Think this is a great base for day trips? Think again…

 

Reading up about the small beach town of Hopkins before we went, it sounded like there were lots of things to do. Technically, there is, but the problem is you can’t get to any of them!

For our first day, we wanted to visit a national park with a waterfall and some nice, easy nature trails. It was supposedly only one hour away, and the hostel’s website said to ask them about transport options. So we did. The response wasn’t quite what I expected. The owner raised an eyebrow and scoffed,

“Why do you want to go there?!”

Taken aback, I stumbled over my words, muttering something about a waterfall. Straight blank, he said:

“Well, you can’t go. There’s no way to get there.”

“But, it said on your website to ask about transport options…”

“Well, there are no buses and no public transport. Gas prices have gone up, and taxis are disgustingly expensive. NEVER GET A TAXI IN BELIZE! It will cost you over $100 to get there; you could rent a car, but that would cost even more. The only other way would be to try and hitchhike, but that will only get you part of the way there.”

As backpackers on a budget, this wasn’t exactly the news we wanted to hear.

“What about the other national park?”

“Well, there is a bus, but you’ve missed it. It goes once a day at 7 am. Also, it doesn’t take you the full way; you’d still have to do some hitchhiking.”

Great.

“We’d quite like to do a river cruise, but we couldn’t find many options online, and they all seemed pretty expensive.”

He suggested a tour guide he knew and to pay him a visit. We went to see him, but he was fully booked for our entire stay. To be honest, even if he wasn’t, there was no way we could have afforded one of his tours.

Defeated, we returned to the hostel and sat down with our Lonely Planet, wondering what the fuck else we were going to do.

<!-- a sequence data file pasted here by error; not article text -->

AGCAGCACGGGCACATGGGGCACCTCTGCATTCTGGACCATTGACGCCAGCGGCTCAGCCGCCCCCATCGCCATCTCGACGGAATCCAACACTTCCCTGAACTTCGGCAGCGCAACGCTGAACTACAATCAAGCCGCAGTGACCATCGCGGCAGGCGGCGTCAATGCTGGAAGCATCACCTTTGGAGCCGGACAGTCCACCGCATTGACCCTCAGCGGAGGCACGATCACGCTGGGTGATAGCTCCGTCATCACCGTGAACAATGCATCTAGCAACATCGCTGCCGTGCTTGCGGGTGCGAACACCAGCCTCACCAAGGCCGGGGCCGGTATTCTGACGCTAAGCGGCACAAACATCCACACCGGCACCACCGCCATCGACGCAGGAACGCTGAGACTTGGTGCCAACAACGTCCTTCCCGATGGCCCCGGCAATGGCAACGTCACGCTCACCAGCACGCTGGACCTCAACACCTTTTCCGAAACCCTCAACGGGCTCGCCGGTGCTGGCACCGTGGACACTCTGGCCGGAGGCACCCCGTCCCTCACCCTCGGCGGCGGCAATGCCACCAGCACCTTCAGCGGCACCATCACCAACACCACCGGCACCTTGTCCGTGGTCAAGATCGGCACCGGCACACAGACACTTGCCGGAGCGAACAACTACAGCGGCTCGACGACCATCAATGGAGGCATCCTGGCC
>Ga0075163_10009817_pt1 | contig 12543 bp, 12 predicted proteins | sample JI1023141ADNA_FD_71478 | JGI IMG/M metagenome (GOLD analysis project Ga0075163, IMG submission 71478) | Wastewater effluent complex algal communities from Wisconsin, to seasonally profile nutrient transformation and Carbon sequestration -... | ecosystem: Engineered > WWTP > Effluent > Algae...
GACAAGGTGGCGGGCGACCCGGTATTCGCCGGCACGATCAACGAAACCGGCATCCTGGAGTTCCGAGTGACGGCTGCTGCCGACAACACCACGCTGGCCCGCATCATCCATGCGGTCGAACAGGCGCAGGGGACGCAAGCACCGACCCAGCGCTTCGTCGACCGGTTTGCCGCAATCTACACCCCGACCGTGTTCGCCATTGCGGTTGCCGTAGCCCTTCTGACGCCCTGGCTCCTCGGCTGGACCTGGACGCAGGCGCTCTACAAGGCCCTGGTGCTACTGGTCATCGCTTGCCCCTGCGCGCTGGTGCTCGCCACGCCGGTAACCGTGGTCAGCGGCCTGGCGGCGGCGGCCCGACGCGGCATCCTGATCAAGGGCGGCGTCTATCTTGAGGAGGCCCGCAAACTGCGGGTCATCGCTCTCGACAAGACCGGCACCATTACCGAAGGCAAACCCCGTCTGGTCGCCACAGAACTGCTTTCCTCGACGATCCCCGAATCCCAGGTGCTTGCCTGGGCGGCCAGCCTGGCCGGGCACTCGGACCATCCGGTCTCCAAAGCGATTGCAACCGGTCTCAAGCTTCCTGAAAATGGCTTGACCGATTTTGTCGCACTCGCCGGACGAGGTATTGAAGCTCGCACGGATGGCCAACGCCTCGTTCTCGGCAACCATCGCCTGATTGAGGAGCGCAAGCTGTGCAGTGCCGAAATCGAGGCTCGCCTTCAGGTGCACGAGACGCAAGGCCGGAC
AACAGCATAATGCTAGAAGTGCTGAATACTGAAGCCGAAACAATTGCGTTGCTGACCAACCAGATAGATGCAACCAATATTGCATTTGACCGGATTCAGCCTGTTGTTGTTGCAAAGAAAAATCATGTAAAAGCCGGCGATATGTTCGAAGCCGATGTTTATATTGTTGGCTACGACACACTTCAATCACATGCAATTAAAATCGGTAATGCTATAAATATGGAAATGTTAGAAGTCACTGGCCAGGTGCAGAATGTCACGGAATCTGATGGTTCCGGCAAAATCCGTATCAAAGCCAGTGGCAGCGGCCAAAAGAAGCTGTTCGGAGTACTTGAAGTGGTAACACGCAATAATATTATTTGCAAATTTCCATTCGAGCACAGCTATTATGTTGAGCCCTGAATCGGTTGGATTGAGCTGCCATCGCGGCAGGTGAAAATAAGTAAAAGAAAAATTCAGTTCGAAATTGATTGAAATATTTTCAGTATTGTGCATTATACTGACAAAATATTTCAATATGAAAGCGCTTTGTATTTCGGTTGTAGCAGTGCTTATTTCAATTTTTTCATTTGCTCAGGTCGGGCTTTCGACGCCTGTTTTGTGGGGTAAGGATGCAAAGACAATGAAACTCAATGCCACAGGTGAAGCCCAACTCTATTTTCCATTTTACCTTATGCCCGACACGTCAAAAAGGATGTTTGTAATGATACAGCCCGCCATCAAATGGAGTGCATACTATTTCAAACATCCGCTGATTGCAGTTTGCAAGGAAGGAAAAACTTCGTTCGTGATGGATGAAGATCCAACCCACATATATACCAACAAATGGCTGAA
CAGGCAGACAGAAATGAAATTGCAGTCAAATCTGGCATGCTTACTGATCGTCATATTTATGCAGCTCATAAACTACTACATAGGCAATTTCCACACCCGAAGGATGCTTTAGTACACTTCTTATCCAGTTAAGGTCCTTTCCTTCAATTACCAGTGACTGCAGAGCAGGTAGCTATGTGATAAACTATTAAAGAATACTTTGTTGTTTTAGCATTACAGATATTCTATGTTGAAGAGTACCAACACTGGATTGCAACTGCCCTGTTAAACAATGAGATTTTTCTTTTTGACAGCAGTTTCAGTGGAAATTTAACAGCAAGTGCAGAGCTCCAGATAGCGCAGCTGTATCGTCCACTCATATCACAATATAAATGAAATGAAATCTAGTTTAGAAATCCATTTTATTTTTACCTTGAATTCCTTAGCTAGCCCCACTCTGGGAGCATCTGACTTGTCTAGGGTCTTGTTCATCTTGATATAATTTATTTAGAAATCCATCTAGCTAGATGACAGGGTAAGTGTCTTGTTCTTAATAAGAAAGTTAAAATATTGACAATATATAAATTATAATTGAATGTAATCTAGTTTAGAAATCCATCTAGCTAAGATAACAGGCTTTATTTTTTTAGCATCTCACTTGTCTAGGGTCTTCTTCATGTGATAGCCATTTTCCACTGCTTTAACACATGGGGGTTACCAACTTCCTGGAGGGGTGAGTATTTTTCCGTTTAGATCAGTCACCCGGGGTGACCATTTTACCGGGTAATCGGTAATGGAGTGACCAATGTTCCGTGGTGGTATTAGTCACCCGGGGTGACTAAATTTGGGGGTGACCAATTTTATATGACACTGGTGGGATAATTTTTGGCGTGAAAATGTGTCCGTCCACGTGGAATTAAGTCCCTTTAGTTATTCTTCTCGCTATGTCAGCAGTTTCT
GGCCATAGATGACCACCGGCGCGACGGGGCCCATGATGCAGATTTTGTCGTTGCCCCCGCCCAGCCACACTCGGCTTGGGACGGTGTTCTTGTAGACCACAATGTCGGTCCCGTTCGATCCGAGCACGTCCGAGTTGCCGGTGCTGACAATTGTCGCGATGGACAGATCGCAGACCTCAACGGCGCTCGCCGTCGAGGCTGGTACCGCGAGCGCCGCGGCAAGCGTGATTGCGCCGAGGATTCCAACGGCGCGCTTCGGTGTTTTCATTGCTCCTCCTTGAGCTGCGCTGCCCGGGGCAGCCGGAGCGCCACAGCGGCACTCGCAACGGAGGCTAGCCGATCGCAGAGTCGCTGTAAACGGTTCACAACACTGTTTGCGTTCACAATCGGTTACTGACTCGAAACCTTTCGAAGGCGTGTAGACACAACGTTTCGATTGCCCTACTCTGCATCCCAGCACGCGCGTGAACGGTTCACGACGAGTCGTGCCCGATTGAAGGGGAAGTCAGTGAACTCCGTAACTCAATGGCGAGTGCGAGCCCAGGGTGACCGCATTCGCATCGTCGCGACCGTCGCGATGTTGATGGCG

The owner returned and offered us some suggestions: a friend of his lives in a bus and sells hemp, we could go visit her. I tried not to laugh at this one.

Then he mentioned a beach spot, an ice cream place, and a hole-in-the-wall for dinner. OK, that might salvage the day.

The ice cream place was closed for renovation. Before we even reached the beach, the heavens opened, and buckets of tropical, torrential rain whipped around by fierce winds. We took refuge in a bar and played cards all day. The restaurant was also closed; it closes on Tuesdays, apparently.

Such fun.

We set our alarms for 6 am the next day; maybe we’d give the other national park a try? We awoke to thunder and lightning, looked at the weather report, and went back to sleep.

We awoke again later, moping around the kitchen, looking confused and wondering why we were here. Every other backpacker had the same look on their face.

We made some friends at the breakfast table, and they said that they were going to visit a chocolate farm and do a workshop. Did we want to come? Yes! We jumped at the chance to do something, anything.

Looking at the map, I thought it was within walking distance, or maybe we could get a bus there. The others seemed to know what they were doing, so we followed them. They went as far as the side of the road where they all put their thumbs out. I gasped. Oh no, I really don’t want to hitchhike, but somehow we ended up in the back of a truck, which took us as far as the nearest junction. From there, we managed to get a bus to the chocolate farm.